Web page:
One week after Teva Pharmaceutical Industries Ltd. (NYSE: TEVA; TASE: TEVA) published its first quarter financials, investment house Meitav Dash has downgraded its recommendation for the company's share to "Market weight," with a target price of $17.
On the positive side, Meitav Dash healthcare analyst Jonathan Kreizman cites the stability in the generics sector and a resolute stance in the opiates affair. On the negative side, he mentions the rate of decline in sales of Teva's multiple sclerosis treatment Copaxone in the face of generic competition.
Kreizman says that Teva CEO Kare Schultz contributed to moderating the fall in company's share price on the day the financials were released by taking a resolute stand in the pain relievers affair. "Kare declared that Teva was not involved in the campaign in favor of generic opiates, while in the original drugs, all of the marketing actions completely complied with the FDA's instructions," Kreizman explained. Schultz said that Teva had no intention of compromising in the pain relievers affair.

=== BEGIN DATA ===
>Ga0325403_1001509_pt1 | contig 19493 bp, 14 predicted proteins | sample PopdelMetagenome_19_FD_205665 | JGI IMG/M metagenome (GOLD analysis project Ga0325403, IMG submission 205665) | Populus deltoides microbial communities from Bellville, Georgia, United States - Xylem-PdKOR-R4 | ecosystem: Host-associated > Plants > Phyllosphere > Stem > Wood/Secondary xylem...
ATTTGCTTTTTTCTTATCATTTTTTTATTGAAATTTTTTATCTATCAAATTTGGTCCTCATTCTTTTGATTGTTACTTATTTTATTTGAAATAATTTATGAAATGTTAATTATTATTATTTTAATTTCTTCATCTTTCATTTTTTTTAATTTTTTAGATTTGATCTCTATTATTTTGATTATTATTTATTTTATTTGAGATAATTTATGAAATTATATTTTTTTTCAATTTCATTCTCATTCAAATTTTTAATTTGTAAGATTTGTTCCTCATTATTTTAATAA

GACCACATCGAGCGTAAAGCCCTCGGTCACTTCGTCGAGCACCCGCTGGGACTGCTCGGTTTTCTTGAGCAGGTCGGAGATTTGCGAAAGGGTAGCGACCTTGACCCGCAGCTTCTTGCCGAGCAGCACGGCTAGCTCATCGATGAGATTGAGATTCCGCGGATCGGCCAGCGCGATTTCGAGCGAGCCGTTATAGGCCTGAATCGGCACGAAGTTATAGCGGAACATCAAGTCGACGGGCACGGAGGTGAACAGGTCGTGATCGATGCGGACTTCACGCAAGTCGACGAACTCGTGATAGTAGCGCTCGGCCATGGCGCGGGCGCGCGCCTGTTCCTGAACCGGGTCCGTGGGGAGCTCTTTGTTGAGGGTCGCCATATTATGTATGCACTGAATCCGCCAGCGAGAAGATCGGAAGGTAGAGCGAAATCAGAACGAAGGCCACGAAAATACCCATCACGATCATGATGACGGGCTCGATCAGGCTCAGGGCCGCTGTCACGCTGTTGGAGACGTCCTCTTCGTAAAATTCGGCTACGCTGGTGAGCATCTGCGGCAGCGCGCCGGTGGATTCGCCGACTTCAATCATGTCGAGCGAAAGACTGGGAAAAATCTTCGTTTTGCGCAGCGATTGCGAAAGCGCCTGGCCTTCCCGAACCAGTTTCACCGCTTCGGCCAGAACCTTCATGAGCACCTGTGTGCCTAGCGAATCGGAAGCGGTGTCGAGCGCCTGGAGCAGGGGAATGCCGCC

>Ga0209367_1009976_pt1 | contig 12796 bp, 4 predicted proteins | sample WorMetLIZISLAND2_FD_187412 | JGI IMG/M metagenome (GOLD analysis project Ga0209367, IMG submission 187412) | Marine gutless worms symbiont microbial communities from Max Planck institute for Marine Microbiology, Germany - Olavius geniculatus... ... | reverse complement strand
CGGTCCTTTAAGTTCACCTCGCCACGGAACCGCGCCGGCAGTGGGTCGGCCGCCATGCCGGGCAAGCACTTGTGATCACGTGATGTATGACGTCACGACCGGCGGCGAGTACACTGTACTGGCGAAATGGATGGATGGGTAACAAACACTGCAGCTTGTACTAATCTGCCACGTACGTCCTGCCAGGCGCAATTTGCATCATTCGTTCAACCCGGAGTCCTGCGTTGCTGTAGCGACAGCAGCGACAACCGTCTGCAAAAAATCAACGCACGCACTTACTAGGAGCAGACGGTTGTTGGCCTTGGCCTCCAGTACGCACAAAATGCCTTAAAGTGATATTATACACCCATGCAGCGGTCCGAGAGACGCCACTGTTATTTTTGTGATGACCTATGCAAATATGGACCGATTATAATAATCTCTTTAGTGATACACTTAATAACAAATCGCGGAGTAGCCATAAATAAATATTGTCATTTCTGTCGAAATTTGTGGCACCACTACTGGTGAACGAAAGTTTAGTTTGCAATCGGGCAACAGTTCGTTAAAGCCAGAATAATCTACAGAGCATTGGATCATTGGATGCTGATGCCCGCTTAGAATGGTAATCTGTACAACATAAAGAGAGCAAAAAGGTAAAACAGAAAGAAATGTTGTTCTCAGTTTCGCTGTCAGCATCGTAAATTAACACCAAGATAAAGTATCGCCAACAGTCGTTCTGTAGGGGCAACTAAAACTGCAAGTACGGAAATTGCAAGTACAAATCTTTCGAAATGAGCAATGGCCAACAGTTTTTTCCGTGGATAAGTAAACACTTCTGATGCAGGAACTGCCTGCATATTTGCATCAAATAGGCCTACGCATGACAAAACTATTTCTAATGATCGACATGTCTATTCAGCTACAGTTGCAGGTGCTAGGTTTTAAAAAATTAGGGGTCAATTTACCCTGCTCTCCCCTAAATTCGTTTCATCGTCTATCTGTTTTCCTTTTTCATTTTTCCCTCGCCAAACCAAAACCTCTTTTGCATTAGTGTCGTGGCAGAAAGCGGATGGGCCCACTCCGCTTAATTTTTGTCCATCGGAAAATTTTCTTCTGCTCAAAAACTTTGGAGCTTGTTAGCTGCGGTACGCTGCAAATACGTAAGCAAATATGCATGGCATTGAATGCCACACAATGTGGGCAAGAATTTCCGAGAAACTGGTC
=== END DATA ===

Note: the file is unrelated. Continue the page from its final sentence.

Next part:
Teva's revenue from Copaxone continue to slide in the first quarter, with the main weakness being in the US, with a 52% drop in revenue. Kreizman wrote that the decline "was probably due to more difficult than expected negotiations with insurers last February, in addition to an inventory clear-out, which accounted for half of the decrease, and which is not expected to recur in the second quarter."
Teva lowered its 2019 guidance by $200 million, taking into account three generic drugs competing with Copaxone. "Copaxone's market share is just under 70%, and Teva expects revenue from it to fall 45% in a year. Teva reported $360 million in free cash flow in the quarter, and we predict another weak quarter and a stronger second half," Kreizman wrote.
Published by Globes, Israel business news - en.globes.co.il - on May 7, 2019
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